Immediately, I decided that I had to have this dress! I tried to control my excitement while the girl went off to try it on.  I hovered around the table anxiously waiting for her to return, secretly hoping that she only fit into the bigger size. She came back and decided to buy the smaller size. Disappointed, I searched for alternate solutions to my dilemma. I ran to the lounge to try on the bigger size— I rationalized that it wouldn’t be the worst thing in the world if I bought the dress a little too big.


As I put the dress over my head and looked in the mirror, I felt a huge rush of adrenaline shoot through my body. The dress fit perfect! I ran back out and couldn’t give the owner my credit card quick enough.  Boy, was I excited about making my purchase!


Dr. Pauline Willan, a Psychologist and author of ”Taming your Inner Brat” cites three specific reasons why you can get hung up on wanting what you can’t have.


1. You pay more attention to and can become fixated upon what you CAN’T have in life.  This “thing” might begin to feel much more important than it actually is.


2. When something is scarce or in short supply its perceived value increases. You may begin to believe that if other people want this item so badly, then you should want it also. Think about some of our past Christmas seasons and the toy of the year.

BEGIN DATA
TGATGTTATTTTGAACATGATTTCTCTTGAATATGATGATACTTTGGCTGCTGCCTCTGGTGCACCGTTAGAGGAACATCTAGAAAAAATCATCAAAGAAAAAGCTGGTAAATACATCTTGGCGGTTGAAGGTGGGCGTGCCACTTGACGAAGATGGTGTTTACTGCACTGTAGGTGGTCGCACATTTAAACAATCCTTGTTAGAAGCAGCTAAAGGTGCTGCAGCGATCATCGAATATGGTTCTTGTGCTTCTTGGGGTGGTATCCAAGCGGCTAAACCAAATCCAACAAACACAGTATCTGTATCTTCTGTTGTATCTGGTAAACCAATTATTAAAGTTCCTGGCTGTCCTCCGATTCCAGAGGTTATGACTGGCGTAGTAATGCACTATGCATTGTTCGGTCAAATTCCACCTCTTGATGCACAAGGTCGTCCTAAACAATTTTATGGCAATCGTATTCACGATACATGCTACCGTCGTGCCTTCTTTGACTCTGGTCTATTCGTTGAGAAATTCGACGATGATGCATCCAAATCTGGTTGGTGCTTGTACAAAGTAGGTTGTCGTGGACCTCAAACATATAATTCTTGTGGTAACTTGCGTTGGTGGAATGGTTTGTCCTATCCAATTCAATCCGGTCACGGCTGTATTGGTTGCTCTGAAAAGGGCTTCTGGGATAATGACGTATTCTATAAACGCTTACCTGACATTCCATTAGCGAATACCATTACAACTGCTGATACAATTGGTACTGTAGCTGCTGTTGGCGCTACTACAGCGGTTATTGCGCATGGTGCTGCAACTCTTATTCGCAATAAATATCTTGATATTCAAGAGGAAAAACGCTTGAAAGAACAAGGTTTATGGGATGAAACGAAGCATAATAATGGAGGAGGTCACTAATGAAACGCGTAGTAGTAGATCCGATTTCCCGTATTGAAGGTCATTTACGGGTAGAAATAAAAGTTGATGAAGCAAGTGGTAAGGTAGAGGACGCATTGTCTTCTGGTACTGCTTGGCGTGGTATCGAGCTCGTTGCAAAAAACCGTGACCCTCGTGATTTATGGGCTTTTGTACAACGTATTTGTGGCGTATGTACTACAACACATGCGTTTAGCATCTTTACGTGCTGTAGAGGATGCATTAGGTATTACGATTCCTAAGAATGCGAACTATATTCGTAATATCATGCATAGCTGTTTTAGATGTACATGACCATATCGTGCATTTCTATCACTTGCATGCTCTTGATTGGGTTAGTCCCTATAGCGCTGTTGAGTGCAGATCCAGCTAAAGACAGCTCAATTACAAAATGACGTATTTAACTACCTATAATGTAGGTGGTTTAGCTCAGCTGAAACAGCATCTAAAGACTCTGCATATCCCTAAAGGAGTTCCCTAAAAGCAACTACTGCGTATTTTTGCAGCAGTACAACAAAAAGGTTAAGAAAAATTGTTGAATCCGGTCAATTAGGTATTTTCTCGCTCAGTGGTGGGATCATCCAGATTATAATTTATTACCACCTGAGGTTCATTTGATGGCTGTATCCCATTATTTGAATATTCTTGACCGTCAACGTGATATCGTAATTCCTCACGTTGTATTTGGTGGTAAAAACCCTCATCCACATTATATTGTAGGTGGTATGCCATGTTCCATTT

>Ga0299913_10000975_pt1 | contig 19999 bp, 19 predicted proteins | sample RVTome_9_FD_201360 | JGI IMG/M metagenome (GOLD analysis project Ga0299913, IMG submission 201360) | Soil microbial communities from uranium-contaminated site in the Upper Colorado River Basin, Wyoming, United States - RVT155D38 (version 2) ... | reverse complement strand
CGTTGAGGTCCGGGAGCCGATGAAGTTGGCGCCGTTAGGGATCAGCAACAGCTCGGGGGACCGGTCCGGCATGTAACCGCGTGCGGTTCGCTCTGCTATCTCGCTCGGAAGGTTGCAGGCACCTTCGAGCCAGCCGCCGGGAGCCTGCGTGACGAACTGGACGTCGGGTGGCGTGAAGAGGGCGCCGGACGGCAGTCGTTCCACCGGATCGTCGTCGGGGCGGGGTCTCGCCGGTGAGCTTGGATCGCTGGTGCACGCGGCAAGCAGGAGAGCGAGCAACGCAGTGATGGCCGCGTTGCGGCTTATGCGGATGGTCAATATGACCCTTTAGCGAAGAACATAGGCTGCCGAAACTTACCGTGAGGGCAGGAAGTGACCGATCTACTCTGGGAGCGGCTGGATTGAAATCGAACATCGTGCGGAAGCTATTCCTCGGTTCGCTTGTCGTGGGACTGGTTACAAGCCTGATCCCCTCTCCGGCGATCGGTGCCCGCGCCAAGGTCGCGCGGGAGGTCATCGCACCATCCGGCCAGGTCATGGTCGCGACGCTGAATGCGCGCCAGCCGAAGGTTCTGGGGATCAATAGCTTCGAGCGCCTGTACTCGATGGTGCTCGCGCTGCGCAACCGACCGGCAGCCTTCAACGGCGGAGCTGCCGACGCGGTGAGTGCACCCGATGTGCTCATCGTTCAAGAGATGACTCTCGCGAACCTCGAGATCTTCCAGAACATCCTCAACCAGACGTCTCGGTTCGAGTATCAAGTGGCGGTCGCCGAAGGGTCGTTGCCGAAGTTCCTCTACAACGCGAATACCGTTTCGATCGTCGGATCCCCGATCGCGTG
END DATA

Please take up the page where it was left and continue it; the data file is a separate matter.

3. You often want what you can’t have due to “Psychological Resistance”. This refers to your desire to not be controlled by others.  A good example of this is when you’re on a diet and your husband reminds you 7 times a day that you shouldn’t eat the cake in the kitchen because it’s not on your diet.  These comments from your husband might lead you directly back to the piece of cake.  No one likes to be told what they can and can’t do.


Give some thought to your own life. Have you ever obsessed over something or someone that you just had to have? Next time you’re chasing that thing or person, do a reality check.